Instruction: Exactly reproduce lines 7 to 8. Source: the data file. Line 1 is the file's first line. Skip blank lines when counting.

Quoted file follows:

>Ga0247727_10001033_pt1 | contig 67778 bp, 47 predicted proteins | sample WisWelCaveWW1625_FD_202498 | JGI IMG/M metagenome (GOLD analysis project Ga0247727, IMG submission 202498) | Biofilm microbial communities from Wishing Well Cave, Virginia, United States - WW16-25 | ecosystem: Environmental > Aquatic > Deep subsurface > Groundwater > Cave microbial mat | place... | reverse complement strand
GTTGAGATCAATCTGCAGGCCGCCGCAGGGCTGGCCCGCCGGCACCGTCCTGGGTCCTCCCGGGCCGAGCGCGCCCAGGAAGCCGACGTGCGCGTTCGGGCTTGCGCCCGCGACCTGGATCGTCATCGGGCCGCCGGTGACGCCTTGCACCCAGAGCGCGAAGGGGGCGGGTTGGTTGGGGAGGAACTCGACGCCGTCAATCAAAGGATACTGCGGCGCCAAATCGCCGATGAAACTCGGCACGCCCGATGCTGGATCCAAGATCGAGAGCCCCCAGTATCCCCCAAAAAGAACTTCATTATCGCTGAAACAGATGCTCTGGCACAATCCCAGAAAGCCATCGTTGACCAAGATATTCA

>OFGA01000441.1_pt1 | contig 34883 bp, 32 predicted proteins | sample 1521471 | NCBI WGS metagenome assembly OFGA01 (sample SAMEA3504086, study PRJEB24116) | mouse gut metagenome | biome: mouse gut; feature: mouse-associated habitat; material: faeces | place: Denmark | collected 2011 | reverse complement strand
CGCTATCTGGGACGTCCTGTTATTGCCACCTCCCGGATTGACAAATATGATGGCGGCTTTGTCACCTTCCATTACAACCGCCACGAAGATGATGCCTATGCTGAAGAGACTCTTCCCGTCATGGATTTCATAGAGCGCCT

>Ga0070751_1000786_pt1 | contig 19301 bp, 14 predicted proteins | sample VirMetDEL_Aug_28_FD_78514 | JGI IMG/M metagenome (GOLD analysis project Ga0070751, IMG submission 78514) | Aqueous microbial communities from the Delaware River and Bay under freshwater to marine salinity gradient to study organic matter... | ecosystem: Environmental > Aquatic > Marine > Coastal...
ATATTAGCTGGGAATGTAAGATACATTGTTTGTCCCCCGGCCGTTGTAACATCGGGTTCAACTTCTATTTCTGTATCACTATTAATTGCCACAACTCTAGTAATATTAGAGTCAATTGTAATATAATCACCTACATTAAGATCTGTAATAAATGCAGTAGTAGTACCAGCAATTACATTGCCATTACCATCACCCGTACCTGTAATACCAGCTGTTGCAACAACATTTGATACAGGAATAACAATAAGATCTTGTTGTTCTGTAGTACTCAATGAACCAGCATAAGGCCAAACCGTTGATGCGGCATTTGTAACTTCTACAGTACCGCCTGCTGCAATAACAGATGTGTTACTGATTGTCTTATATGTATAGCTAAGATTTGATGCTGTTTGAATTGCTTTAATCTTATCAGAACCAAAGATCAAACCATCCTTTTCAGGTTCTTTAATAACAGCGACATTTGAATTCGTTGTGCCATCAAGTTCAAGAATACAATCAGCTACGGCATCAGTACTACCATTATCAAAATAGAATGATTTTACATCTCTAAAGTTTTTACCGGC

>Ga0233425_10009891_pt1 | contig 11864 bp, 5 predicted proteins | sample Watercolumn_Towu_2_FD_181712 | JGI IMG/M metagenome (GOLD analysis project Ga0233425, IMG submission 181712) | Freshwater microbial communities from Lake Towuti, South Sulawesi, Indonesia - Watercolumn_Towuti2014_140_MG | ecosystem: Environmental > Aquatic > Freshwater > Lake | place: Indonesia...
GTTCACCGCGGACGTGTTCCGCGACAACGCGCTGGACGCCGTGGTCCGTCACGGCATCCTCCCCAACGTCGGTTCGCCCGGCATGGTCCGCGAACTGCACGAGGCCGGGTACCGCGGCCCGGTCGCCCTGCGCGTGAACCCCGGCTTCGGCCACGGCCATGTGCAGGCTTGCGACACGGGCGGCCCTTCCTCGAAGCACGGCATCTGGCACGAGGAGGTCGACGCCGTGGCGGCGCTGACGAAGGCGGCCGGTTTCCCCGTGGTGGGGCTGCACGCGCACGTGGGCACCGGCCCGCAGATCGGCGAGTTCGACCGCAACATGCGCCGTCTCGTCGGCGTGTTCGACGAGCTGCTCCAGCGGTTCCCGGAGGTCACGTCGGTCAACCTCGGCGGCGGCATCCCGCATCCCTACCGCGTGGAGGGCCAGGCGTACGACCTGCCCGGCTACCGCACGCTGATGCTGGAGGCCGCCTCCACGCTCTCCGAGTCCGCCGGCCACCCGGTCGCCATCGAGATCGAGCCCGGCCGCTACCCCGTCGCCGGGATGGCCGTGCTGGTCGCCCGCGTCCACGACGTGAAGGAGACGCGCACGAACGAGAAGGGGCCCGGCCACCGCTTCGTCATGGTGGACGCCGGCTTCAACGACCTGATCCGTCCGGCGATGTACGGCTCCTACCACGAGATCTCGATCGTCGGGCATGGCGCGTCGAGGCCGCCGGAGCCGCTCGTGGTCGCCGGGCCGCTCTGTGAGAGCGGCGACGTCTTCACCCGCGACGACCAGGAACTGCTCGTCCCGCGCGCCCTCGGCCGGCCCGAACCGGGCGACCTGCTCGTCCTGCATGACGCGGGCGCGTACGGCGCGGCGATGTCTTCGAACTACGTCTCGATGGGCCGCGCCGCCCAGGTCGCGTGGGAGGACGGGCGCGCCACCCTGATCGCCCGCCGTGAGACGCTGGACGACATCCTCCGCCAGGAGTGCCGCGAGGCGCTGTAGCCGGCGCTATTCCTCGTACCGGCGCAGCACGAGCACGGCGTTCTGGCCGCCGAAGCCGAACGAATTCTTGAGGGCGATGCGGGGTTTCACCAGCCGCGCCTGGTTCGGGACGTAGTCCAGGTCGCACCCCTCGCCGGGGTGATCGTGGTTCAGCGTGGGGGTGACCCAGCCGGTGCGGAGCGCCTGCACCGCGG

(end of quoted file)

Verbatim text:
>Ga0233425_10009891_pt1 | contig 11864 bp, 5 predicted proteins | sample Watercolumn_Towu_2_FD_181712 | JGI IMG/M metagenome (GOLD analysis project Ga0233425, IMG submission 181712) | Freshwater microbial communities from Lake Towuti, South Sulawesi, Indonesia - Watercolumn_Towuti2014_140_MG | ecosystem: Environmental > Aquatic > Freshwater > Lake | place: Indonesia...
GTTCACCGCGGACGTGTTCCGCGACAACGCGCTGGACGCCGTGGTCCGTCACGGCATCCTCCCCAACGTCGGTTCGCCCGGCATGGTCCGCGAACTGCACGAGGCCGGGTACCGCGGCCCGGTCGCCCTGCGCGTGAACCCCGGCTTCGGCCACGGCCATGTGCAGGCTTGCGACACGGGCGGCCCTTCCTCGAAGCACGGCATCTGGCACGAGGAGGTCGACGCCGTGGCGGCGCTGACGAAGGCGGCCGGTTTCCCCGTGGTGGGGCTGCACGCGCACGTGGGCACCGGCCCGCAGATCGGCGAGTTCGACCGCAACATGCGCCGTCTCGTCGGCGTGTTCGACGAGCTGCTCCAGCGGTTCCCGGAGGTCACGTCGGTCAACCTCGGCGGCGGCATCCCGCATCCCTACCGCGTGGAGGGCCAGGCGTACGACCTGCCCGGCTACCGCACGCTGATGCTGGAGGCCGCCTCCACGCTCTCCGAGTCCGCCGGCCACCCGGTCGCCATCGAGATCGAGCCCGGCCGCTACCCCGTCGCCGGGATGGCCGTGCTGGTCGCCCGCGTCCACGACGTGAAGGAGACGCGCACGAACGAGAAGGGGCCCGGCCACCGCTTCGTCATGGTGGACGCCGGCTTCAACGACCTGATCCGTCCGGCGATGTACGGCTCCTACCACGAGATCTCGATCGTCGGGCATGGCGCGTCGAGGCCGCCGGAGCCGCTCGTGGTCGCCGGGCCGCTCTGTGAGAGCGGCGACGTCTTCACCCGCGACGACCAGGAACTGCTCGTCCCGCGCGCCCTCGGCCGGCCCGAACCGGGCGACCTGCTCGTCCTGCATGACGCGGGCGCGTACGGCGCGGCGATGTCTTCGAACTACGTCTCGATGGGCCGCGCCGCCCAGGTCGCGTGGGAGGACGGGCGCGCCACCCTGATCGCCCGCCGTGAGACGCTGGACGACATCCTCCGCCAGGAGTGCCGCGAGGCGCTGTAGCCGGCGCTATTCCTCGTACCGGCGCAGCACGAGCACGGCGTTCTGGCCGCCGAAGCCGAACGAATTCTTGAGGGCGATGCGGGGTTTCACCAGCCGCGCCTGGTTCGGGACGTAGTCCAGGTCGCACCCCTCGCCGGGGTGATCGTGGTTCAGCGTGGGGGTGACCCAGCCGGTGCGGAGCGCCTGCACCGCGG